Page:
- Resolution limitation. Seismic resolution very much depends on the frequency of the signal. The conventional seismic survey source is designed for deeper exploration target thus it lacks the high frequency component needed to resolve ‘smaller’ geologic features commonly associated with the shallow geohazards;
- Imaging limitation. The imaging capability of the seismic data is affected by the resolution and the type of the recorded seismic wave. The P-P amplitude data contains combined information of the amplitude, phase and frequency which makes it inferior for identifying subtle geologic features. The use of P-wave alone is also ambiguous for the identification of the facies, lithology and pore-fluid types.
Figure 1 The workflow to integrate the seismic attributes which applicable without well data for preliminary shallow geohazard identification.
Figure 1 shows our proposed work-flow to minimize the above limitations by integrating seismic attributes which are applicable even though there is no well data. It is divided into two main steps:
- The analysis in stack data domain to identify the geological facies, active faults, active slopes and anomalous areas. The attributes to be integrated in the interpretation are the post-stack complex instantaneous (phase and amplitude envelope), vari- ance-based coherence/similarity and bandlimited AI attributes;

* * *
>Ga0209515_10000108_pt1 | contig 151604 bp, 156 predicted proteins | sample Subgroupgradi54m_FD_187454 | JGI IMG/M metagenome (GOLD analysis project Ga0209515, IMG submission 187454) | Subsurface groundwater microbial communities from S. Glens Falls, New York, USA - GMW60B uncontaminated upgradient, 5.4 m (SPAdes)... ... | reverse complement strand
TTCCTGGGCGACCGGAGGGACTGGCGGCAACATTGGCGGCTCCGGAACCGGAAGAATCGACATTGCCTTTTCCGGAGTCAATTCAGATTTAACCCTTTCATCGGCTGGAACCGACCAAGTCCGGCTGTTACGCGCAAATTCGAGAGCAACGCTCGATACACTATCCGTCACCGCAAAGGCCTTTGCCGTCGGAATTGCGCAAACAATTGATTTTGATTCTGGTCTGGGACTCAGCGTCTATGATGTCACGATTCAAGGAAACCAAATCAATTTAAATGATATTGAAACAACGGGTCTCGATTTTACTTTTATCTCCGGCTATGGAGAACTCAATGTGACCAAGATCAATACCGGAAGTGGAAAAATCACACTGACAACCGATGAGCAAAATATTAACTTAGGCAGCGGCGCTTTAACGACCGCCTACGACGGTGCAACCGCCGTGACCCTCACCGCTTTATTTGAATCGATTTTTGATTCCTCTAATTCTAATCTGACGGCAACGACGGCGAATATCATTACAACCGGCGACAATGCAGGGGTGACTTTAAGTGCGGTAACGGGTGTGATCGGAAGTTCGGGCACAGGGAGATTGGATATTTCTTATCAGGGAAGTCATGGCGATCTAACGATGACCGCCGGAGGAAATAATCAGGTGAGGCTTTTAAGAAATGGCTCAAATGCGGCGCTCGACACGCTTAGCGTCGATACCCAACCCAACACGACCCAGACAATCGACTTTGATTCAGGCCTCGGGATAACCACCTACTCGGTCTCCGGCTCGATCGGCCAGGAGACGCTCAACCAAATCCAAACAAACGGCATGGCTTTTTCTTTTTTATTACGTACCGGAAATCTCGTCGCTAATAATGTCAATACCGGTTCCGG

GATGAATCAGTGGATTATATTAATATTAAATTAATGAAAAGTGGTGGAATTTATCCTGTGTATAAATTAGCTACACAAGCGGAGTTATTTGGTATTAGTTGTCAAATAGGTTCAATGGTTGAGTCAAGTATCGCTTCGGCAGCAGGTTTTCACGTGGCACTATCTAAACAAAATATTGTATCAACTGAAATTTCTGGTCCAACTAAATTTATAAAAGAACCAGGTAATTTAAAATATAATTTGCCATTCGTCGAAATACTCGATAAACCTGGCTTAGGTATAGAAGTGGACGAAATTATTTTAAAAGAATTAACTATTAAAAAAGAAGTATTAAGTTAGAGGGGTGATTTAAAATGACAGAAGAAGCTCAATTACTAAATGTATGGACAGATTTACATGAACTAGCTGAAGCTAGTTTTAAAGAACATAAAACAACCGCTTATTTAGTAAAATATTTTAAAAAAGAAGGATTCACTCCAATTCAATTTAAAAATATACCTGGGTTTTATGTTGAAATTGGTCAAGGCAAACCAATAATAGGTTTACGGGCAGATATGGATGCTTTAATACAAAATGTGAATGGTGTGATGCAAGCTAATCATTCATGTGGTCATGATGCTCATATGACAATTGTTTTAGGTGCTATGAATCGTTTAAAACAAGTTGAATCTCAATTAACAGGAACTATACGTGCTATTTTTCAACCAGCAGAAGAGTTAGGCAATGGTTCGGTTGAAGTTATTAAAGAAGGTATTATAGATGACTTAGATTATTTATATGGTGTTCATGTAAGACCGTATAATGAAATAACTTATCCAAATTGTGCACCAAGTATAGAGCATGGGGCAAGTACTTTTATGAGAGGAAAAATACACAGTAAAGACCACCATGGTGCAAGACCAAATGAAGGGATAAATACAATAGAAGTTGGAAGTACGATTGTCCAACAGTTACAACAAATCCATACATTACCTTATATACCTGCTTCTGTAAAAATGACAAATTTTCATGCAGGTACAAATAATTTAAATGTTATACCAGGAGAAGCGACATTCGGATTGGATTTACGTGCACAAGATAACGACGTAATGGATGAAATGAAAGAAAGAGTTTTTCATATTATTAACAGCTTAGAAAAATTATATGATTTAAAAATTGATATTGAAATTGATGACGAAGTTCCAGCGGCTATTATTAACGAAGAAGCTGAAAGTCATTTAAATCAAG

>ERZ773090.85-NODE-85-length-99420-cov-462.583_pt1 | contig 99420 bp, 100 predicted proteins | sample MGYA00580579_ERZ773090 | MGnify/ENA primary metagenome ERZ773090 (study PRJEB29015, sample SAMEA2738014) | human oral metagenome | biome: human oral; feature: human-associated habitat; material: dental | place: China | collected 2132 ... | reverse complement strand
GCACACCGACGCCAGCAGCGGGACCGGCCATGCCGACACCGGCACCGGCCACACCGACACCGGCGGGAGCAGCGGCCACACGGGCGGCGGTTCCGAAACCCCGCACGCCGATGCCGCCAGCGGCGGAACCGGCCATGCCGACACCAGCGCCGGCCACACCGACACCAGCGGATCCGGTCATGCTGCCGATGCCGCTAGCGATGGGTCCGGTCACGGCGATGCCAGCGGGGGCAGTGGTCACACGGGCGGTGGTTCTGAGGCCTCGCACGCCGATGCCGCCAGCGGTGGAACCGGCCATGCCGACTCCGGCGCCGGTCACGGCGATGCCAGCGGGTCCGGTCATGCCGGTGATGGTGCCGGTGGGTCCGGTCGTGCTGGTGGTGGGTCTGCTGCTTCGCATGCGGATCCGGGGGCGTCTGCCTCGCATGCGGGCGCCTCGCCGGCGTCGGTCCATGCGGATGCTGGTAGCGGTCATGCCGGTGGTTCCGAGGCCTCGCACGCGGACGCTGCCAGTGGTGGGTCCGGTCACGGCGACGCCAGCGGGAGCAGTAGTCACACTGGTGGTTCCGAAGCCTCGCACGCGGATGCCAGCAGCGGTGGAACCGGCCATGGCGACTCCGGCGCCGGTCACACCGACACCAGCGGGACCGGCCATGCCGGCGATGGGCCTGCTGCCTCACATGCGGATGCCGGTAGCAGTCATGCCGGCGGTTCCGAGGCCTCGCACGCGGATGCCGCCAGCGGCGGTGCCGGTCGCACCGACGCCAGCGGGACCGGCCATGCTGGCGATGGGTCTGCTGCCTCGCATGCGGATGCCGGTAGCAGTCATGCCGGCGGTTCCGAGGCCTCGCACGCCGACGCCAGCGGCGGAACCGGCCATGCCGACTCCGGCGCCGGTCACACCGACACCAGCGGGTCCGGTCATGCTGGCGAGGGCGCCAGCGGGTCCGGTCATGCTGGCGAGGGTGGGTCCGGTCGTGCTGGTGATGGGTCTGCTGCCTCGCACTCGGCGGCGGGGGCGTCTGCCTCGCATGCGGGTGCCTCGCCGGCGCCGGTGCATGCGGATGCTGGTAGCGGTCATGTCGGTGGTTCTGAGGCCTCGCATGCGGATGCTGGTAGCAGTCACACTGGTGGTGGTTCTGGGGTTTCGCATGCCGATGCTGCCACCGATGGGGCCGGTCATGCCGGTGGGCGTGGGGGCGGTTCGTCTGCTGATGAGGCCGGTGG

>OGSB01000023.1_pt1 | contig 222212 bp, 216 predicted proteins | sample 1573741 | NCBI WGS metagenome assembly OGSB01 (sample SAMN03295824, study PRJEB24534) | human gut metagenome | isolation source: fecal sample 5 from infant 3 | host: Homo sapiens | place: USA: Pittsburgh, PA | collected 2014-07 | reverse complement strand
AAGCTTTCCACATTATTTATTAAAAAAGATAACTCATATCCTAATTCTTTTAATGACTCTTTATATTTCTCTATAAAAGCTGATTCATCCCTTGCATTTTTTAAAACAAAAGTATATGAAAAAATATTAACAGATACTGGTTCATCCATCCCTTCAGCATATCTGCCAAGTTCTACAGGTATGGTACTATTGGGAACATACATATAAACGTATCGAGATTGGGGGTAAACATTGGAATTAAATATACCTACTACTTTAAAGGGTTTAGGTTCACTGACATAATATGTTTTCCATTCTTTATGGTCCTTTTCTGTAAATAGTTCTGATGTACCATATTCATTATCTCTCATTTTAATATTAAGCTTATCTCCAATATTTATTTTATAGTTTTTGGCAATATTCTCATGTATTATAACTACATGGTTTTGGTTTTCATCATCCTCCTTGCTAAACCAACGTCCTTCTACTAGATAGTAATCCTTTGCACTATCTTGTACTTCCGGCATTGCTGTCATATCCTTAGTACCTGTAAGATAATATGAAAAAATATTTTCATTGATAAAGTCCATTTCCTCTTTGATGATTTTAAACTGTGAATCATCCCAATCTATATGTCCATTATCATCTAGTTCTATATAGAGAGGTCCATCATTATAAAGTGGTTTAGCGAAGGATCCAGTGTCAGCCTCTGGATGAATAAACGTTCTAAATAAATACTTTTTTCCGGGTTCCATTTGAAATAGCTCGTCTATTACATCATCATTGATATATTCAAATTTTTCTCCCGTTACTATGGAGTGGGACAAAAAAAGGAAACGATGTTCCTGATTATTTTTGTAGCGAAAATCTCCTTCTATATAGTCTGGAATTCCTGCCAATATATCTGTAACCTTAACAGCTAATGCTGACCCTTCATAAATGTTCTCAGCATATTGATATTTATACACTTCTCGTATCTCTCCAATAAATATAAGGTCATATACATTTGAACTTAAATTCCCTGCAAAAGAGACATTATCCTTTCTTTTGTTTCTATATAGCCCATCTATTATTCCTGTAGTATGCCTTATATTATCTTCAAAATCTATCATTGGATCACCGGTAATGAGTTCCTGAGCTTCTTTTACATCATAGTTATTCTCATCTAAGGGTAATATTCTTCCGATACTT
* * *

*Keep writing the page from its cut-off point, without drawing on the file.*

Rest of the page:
- The analysis in the gather data which focused in the anomalous area identified in the first step. The main attributes used here are the AVO cross-plot attributes (gradient, intercept, product) and the main objective is to know the causes of the anomaly.
To demonstrate the application of the suggested approach, it was applied in the ultra-deep water area with water depths range from 2.0 to 3.2 km (Figure 2a).
Figure 2 (a) 2D sea-bed depth map, (b) spectrum of wavelet, frequency and phase of the studied interval